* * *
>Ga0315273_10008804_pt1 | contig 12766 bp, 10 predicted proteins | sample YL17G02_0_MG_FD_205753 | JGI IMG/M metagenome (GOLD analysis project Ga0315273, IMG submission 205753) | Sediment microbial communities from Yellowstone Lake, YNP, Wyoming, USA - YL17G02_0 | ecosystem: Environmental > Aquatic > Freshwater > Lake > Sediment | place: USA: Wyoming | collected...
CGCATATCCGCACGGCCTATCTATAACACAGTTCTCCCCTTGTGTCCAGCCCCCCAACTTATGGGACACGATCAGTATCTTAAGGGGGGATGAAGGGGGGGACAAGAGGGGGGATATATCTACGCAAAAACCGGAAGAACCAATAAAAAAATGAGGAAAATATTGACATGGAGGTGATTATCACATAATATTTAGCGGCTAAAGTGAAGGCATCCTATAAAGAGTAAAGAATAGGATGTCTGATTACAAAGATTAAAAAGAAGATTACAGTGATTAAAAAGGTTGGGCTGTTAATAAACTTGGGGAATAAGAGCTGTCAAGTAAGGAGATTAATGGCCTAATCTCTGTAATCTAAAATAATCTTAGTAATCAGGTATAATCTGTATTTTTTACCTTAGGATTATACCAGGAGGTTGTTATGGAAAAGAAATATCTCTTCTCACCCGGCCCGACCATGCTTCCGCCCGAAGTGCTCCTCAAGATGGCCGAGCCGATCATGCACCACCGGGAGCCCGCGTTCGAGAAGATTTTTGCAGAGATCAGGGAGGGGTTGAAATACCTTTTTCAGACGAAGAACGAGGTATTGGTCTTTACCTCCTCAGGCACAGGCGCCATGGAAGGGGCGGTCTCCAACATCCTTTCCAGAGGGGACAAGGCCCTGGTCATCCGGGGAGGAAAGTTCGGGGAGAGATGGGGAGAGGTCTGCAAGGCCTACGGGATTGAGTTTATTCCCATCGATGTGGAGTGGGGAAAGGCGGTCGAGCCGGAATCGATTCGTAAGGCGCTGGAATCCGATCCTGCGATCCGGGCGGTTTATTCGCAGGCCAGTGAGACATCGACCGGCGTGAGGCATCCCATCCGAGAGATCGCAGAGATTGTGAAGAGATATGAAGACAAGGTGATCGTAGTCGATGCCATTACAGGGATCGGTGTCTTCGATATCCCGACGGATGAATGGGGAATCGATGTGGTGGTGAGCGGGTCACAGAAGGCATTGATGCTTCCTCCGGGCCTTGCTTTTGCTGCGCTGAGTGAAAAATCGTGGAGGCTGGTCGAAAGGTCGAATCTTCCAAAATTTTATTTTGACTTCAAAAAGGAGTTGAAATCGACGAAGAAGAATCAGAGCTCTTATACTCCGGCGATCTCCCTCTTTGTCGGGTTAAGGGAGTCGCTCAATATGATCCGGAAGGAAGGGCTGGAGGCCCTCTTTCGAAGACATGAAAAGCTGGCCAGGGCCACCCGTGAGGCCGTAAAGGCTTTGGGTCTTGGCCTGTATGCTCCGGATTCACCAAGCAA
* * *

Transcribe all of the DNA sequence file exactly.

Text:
>Ga0315273_10008804_pt1 | contig 12766 bp, 10 predicted proteins | sample YL17G02_0_MG_FD_205753 | JGI IMG/M metagenome (GOLD analysis project Ga0315273, IMG submission 205753) | Sediment microbial communities from Yellowstone Lake, YNP, Wyoming, USA - YL17G02_0 | ecosystem: Environmental > Aquatic > Freshwater > Lake > Sediment | place: USA: Wyoming | collected...
CGCATATCCGCACGGCCTATCTATAACACAGTTCTCCCCTTGTGTCCAGCCCCCCAACTTATGGGACACGATCAGTATCTTAAGGGGGGATGAAGGGGGGGACAAGAGGGGGGATATATCTACGCAAAAACCGGAAGAACCAATAAAAAAATGAGGAAAATATTGACATGGAGGTGATTATCACATAATATTTAGCGGCTAAAGTGAAGGCATCCTATAAAGAGTAAAGAATAGGATGTCTGATTACAAAGATTAAAAAGAAGATTACAGTGATTAAAAAGGTTGGGCTGTTAATAAACTTGGGGAATAAGAGCTGTCAAGTAAGGAGATTAATGGCCTAATCTCTGTAATCTAAAATAATCTTAGTAATCAGGTATAATCTGTATTTTTTACCTTAGGATTATACCAGGAGGTTGTTATGGAAAAGAAATATCTCTTCTCACCCGGCCCGACCATGCTTCCGCCCGAAGTGCTCCTCAAGATGGCCGAGCCGATCATGCACCACCGGGAGCCCGCGTTCGAGAAGATTTTTGCAGAGATCAGGGAGGGGTTGAAATACCTTTTTCAGACGAAGAACGAGGTATTGGTCTTTACCTCCTCAGGCACAGGCGCCATGGAAGGGGCGGTCTCCAACATCCTTTCCAGAGGGGACAAGGCCCTGGTCATCCGGGGAGGAAAGTTCGGGGAGAGATGGGGAGAGGTCTGCAAGGCCTACGGGATTGAGTTTATTCCCATCGATGTGGAGTGGGGAAAGGCGGTCGAGCCGGAATCGATTCGTAAGGCGCTGGAATCCGATCCTGCGATCCGGGCGGTTTATTCGCAGGCCAGTGAGACATCGACCGGCGTGAGGCATCCCATCCGAGAGATCGCAGAGATTGTGAAGAGATATGAAGACAAGGTGATCGTAGTCGATGCCATTACAGGGATCGGTGTCTTCGATATCCCGACGGATGAATGGGGAATCGATGTGGTGGTGAGCGGGTCACAGAAGGCATTGATGCTTCCTCCGGGCCTTGCTTTTGCTGCGCTGAGTGAAAAATCGTGGAGGCTGGTCGAAAGGTCGAATCTTCCAAAATTTTATTTTGACTTCAAAAAGGAGTTGAAATCGACGAAGAAGAATCAGAGCTCTTATACTCCGGCGATCTCCCTCTTTGTCGGGTTAAGGGAGTCGCTCAATATGATCCGGAAGGAAGGGCTGGAGGCCCTCTTTCGAAGACATGAAAAGCTGGCCAGGGCCACCCGTGAGGCCGTAAAGGCTTTGGGTCTTGGCCTGTATGCTCCGGATTCACCAAGCAA